Referendums in Australia

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Referendums have been held in Australia to approve parliament-proposed changes to the Constitution of Australia or to the constitutions of states and territories.

Polls conducted on non-constitutional issues are sometimes but not always referred to as plebiscites.[1] Not all federal referendums have been on constitutional matters (such as the 1916 Australian conscription referendum), and state votes that likewise do not affect the constitution are frequently said to be referendums (such as the 2009 Western Australian daylight saving referendum). Historically, they are used by Australians interchangeably and a plebiscite was considered another name for a referendum.[2][3][4]

Voting in a referendum is compulsory for those on the electoral roll, in the same way that it is compulsory to vote in a general election. As of 2020, 44 nationwide referendums have been held, only eight of which have been carried. However, there have only been 19 times the Australian people have gone to the polls to vote on constitutional amendments, as it is common to have multiple questions on the ballot.[5] There have also been three nationwide plebiscites (two on conscription and one on the national song), and one postal survey (on same-sex marriage).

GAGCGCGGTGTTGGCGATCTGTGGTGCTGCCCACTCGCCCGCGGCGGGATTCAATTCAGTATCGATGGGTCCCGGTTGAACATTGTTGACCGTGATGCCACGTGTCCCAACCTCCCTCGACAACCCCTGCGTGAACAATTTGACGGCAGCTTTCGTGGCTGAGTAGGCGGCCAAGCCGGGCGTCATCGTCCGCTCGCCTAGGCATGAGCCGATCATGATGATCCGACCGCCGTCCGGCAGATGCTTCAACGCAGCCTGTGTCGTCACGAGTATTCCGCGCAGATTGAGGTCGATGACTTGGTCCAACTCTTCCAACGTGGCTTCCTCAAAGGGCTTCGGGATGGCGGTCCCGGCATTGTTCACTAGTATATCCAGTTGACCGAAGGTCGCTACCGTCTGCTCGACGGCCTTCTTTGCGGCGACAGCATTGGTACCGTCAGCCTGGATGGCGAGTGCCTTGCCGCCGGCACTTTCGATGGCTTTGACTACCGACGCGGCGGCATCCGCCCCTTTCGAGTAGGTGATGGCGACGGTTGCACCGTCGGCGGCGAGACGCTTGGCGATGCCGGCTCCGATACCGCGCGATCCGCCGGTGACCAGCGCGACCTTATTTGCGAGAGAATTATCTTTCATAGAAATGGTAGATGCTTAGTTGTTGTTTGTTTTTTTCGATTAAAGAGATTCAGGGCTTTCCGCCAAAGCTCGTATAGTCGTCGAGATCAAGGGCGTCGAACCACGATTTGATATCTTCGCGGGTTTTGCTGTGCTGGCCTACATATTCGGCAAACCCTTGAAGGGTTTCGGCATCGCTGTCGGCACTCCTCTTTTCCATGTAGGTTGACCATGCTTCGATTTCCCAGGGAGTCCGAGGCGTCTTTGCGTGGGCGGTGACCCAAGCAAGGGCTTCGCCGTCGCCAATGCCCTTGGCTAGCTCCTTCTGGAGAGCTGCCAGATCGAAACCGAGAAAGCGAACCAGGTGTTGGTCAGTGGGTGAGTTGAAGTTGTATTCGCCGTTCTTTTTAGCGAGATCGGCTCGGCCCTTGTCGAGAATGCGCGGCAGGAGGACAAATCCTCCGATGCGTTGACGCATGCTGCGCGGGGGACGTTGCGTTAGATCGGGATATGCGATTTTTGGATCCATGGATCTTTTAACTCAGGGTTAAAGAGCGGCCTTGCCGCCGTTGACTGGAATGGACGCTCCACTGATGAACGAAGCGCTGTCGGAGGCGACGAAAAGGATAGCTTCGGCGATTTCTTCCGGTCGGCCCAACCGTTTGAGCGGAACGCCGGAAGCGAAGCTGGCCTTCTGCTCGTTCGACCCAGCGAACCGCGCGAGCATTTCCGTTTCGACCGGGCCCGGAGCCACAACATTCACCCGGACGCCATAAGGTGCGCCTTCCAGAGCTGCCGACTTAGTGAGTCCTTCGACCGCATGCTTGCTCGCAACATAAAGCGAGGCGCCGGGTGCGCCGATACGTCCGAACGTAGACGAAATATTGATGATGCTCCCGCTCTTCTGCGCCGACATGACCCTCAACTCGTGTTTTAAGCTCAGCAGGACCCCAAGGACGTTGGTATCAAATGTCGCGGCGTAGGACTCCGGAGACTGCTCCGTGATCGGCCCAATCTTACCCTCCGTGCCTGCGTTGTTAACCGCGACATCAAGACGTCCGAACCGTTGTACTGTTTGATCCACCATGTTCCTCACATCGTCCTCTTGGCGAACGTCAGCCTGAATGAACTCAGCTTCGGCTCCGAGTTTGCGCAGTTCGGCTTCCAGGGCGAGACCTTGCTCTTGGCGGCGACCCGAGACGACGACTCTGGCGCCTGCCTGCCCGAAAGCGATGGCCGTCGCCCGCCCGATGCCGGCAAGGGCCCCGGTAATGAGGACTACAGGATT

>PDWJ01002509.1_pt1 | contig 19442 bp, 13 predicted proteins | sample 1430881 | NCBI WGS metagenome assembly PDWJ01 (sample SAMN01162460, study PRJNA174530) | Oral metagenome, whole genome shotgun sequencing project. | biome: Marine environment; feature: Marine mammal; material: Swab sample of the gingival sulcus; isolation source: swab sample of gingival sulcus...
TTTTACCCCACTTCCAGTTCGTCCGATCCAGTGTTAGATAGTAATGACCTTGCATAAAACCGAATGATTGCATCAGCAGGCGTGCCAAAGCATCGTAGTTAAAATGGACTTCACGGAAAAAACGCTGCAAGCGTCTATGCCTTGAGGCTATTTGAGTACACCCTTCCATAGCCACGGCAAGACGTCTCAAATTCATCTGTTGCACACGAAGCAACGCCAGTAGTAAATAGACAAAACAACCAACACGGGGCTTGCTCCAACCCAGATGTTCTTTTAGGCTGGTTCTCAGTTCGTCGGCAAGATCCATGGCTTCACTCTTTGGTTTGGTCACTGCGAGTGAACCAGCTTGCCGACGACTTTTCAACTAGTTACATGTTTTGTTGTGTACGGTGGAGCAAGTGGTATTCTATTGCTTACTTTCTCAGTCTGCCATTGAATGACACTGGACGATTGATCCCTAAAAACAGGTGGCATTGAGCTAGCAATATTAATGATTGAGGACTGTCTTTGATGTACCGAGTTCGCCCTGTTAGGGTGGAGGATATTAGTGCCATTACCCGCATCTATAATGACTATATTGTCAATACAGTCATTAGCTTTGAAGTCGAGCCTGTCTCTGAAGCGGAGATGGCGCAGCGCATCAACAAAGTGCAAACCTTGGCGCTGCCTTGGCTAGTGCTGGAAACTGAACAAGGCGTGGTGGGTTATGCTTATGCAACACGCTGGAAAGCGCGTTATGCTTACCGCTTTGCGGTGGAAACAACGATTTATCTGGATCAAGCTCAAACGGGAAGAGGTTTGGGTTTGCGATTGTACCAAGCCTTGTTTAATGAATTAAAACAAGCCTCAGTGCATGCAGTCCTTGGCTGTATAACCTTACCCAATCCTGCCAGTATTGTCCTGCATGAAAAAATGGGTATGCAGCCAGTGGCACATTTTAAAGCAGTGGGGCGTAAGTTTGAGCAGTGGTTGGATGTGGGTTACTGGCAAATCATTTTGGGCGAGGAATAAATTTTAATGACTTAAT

Federal referendums[edit]

Constitutional provisions[edit]

Section 128 of the Constitution specifies that alterations to the Constitution cannot be made without a direct public vote.[6] A bill containing the amendment must first be passed by both houses of parliament or, in certain limited circumstances, by only one house of parliament. If the bill has only been passed in one house, the Governor-General must, under the "deadlock provision" of section 128, then decide whether or not to submit the referendum to the people. By convention, this is done on the advice of the Prime Minister. Since the Prime Minister normally controls the House of Representatives, the effect of this convention is to make it virtually impossible for a referendum to be put to the people if approved by the Senate, but not the House.[7]